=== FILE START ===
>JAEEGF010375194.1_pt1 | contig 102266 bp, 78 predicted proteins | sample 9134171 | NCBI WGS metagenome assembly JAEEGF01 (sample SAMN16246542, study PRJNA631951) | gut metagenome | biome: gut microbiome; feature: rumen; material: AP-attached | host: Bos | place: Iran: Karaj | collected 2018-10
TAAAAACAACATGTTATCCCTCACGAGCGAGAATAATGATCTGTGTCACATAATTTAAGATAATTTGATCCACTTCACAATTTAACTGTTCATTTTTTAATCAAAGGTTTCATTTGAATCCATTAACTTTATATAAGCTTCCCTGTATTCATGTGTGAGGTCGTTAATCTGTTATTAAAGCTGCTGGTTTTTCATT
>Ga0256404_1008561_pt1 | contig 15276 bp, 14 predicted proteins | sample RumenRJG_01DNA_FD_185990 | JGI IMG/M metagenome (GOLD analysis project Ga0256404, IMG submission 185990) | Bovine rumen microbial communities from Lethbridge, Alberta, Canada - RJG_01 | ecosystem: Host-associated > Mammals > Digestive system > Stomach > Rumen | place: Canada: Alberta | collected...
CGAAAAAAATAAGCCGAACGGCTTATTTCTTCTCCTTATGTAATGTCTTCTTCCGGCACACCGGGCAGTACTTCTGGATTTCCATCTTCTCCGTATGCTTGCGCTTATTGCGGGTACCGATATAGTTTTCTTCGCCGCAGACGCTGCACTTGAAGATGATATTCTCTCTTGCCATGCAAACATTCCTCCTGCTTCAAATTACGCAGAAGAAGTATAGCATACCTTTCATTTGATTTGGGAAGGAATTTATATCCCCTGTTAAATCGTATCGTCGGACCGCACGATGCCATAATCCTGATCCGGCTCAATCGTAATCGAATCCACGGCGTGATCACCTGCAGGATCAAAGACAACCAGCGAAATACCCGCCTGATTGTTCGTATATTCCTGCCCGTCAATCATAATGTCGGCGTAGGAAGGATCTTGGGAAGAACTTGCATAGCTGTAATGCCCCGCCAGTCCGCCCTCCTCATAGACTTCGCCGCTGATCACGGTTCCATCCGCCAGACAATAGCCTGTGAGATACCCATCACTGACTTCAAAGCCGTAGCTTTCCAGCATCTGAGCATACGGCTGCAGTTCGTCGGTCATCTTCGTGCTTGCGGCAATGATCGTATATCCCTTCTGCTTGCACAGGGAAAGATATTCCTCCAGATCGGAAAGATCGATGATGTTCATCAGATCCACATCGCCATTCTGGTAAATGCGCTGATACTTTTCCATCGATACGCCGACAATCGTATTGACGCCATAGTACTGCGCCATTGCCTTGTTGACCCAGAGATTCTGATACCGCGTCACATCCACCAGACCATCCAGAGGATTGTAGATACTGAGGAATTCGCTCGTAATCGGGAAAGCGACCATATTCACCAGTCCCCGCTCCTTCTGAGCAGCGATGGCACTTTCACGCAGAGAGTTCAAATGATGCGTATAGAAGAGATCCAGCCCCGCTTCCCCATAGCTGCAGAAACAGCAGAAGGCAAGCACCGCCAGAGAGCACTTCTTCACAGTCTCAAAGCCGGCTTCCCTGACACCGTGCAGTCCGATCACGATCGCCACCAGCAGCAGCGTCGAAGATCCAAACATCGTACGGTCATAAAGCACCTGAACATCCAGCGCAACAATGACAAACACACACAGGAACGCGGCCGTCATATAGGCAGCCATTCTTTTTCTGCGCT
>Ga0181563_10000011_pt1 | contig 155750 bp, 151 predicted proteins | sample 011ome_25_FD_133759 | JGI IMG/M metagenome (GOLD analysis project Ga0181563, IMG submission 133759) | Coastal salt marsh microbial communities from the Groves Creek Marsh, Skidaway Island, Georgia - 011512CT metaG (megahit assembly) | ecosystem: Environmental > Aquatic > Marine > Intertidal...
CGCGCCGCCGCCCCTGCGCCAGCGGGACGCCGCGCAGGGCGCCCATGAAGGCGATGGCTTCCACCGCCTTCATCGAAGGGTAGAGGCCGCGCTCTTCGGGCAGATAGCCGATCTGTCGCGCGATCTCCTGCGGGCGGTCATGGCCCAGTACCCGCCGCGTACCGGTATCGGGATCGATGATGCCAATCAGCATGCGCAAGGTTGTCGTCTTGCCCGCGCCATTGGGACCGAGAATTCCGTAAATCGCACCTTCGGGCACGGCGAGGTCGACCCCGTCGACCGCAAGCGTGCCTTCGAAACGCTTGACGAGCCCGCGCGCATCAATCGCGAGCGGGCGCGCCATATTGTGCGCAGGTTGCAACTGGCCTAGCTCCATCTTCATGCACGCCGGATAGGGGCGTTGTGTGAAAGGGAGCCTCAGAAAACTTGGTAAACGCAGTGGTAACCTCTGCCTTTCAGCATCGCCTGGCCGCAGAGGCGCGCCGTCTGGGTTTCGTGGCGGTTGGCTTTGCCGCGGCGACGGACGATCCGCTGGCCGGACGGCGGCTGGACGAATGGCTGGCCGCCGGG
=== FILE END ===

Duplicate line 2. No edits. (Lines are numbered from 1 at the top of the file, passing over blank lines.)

TAAAAACAACATGTTATCCCTCACGAGCGAGAATAATGATCTGTGTCACATAATTTAAGATAATTTGATCCACTTCACAATTTAACTGTTCATTTTTTAATCAAAGGTTTCATTTGAATCCATTAACTTTATATAAGCTTCCCTGTATTCATGTGTGAGGTCGTTAATCTGTTATTAAAGCTGCTGGTTTTTCATT